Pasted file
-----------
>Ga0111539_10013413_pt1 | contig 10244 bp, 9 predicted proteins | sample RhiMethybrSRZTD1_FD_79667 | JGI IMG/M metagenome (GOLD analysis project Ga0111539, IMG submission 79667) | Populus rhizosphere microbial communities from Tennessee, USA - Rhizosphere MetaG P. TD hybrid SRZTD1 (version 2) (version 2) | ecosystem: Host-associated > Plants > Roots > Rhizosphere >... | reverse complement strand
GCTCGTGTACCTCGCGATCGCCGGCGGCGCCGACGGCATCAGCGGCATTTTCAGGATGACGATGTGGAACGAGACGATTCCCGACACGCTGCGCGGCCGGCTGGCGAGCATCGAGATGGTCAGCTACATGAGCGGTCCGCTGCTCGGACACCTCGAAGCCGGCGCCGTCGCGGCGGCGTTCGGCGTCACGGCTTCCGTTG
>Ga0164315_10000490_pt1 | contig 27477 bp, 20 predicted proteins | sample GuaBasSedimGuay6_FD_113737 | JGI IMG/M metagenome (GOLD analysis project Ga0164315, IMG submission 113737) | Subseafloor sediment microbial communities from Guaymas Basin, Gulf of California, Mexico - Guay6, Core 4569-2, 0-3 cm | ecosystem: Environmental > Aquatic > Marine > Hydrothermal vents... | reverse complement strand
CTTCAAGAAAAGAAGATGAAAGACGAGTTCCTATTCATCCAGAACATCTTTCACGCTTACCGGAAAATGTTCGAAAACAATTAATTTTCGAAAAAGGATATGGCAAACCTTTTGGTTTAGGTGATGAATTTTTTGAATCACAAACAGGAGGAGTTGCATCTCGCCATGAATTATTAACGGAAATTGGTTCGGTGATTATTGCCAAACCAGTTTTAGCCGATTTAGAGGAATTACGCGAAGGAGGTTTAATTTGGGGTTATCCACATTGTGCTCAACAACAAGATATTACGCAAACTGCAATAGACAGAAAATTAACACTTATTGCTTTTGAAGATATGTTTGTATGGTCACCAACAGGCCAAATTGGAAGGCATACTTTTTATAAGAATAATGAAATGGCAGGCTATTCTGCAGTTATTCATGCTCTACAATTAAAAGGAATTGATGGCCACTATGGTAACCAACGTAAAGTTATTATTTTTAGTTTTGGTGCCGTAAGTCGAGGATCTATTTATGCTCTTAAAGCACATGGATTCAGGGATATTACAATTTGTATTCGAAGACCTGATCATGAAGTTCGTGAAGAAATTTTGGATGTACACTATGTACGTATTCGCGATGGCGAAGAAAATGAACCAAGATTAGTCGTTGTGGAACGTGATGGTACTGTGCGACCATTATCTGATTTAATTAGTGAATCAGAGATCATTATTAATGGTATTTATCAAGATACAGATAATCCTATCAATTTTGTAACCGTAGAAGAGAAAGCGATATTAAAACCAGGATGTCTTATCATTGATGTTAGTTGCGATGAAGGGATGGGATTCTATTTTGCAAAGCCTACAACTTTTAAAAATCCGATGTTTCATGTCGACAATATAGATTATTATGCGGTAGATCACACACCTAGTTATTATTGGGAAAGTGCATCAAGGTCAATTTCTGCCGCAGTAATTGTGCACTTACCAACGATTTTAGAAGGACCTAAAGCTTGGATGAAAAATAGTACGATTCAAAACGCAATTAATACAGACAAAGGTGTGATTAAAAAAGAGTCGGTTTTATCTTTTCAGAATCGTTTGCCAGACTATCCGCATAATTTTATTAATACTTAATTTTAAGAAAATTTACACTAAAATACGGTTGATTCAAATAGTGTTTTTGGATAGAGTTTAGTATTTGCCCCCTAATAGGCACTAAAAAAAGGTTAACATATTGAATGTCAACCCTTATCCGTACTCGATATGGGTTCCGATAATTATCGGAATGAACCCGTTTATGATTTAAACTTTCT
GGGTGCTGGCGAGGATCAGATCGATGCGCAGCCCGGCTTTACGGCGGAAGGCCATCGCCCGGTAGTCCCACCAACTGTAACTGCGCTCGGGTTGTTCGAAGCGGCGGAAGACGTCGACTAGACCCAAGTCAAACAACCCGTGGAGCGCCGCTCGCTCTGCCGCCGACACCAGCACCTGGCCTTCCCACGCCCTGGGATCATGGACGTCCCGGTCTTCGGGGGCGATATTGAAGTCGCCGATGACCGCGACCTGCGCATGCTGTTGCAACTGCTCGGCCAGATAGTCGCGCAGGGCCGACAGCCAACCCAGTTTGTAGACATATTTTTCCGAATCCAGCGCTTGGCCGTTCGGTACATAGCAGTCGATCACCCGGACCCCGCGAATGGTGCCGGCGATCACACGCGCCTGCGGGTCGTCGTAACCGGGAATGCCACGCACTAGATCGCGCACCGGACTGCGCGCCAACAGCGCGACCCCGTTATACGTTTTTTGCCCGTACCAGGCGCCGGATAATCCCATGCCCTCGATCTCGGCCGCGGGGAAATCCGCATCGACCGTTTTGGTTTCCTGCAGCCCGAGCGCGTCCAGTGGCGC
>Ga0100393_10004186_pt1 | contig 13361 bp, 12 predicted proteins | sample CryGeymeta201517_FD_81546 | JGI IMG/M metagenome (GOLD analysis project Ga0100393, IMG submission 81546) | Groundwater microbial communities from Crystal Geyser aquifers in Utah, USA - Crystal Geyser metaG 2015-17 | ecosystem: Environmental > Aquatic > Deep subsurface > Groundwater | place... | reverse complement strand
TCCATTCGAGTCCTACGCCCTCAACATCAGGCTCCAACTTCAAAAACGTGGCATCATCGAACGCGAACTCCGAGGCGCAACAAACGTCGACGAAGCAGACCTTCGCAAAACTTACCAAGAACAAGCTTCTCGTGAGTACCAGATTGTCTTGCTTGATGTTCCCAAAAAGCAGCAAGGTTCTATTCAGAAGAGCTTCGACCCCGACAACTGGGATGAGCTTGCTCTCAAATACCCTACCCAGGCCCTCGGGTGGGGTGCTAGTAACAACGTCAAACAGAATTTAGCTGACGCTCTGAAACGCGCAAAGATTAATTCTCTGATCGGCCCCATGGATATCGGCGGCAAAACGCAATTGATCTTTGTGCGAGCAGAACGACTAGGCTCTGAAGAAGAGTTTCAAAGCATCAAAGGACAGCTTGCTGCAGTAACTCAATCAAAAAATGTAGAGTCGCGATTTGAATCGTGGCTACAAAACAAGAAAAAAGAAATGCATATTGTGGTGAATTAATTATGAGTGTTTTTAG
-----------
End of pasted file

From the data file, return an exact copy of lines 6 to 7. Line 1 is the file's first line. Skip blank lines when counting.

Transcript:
>Ga0100393_10004186_pt1 | contig 13361 bp, 12 predicted proteins | sample CryGeymeta201517_FD_81546 | JGI IMG/M metagenome (GOLD analysis project Ga0100393, IMG submission 81546) | Groundwater microbial communities from Crystal Geyser aquifers in Utah, USA - Crystal Geyser metaG 2015-17 | ecosystem: Environmental > Aquatic > Deep subsurface > Groundwater | place... | reverse complement strand
TCCATTCGAGTCCTACGCCCTCAACATCAGGCTCCAACTTCAAAAACGTGGCATCATCGAACGCGAACTCCGAGGCGCAACAAACGTCGACGAAGCAGACCTTCGCAAAACTTACCAAGAACAAGCTTCTCGTGAGTACCAGATTGTCTTGCTTGATGTTCCCAAAAAGCAGCAAGGTTCTATTCAGAAGAGCTTCGACCCCGACAACTGGGATGAGCTTGCTCTCAAATACCCTACCCAGGCCCTCGGGTGGGGTGCTAGTAACAACGTCAAACAGAATTTAGCTGACGCTCTGAAACGCGCAAAGATTAATTCTCTGATCGGCCCCATGGATATCGGCGGCAAAACGCAATTGATCTTTGTGCGAGCAGAACGACTAGGCTCTGAAGAAGAGTTTCAAAGCATCAAAGGACAGCTTGCTGCAGTAACTCAATCAAAAAATGTAGAGTCGCGATTTGAATCGTGGCTACAAAACAAGAAAAAAGAAATGCATATTGTGGTGAATTAATTATGAGTGTTTTTAG